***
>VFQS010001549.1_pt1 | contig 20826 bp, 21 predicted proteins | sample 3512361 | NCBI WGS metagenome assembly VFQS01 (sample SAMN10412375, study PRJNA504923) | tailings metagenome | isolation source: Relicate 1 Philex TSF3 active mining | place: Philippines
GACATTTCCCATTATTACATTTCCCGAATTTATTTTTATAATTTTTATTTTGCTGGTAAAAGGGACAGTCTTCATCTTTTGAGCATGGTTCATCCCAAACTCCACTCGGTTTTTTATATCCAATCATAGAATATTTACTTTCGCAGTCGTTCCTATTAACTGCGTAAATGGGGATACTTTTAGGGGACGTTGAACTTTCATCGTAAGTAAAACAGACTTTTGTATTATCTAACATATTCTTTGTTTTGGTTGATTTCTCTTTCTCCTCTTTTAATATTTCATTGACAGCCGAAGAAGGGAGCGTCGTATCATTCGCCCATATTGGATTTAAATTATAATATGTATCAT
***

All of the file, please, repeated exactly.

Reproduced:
>VFQS010001549.1_pt1 | contig 20826 bp, 21 predicted proteins | sample 3512361 | NCBI WGS metagenome assembly VFQS01 (sample SAMN10412375, study PRJNA504923) | tailings metagenome | isolation source: Relicate 1 Philex TSF3 active mining | place: Philippines
GACATTTCCCATTATTACATTTCCCGAATTTATTTTTATAATTTTTATTTTGCTGGTAAAAGGGACAGTCTTCATCTTTTGAGCATGGTTCATCCCAAACTCCACTCGGTTTTTTATATCCAATCATAGAATATTTACTTTCGCAGTCGTTCCTATTAACTGCGTAAATGGGGATACTTTTAGGGGACGTTGAACTTTCATCGTAAGTAAAACAGACTTTTGTATTATCTAACATATTCTTTGTTTTGGTTGATTTCTCTTTCTCCTCTTTTAATATTTCATTGACAGCCGAAGAAGGGAGCGTCGTATCATTCGCCCATATTGGATTTAAATTATAATATGTATCAT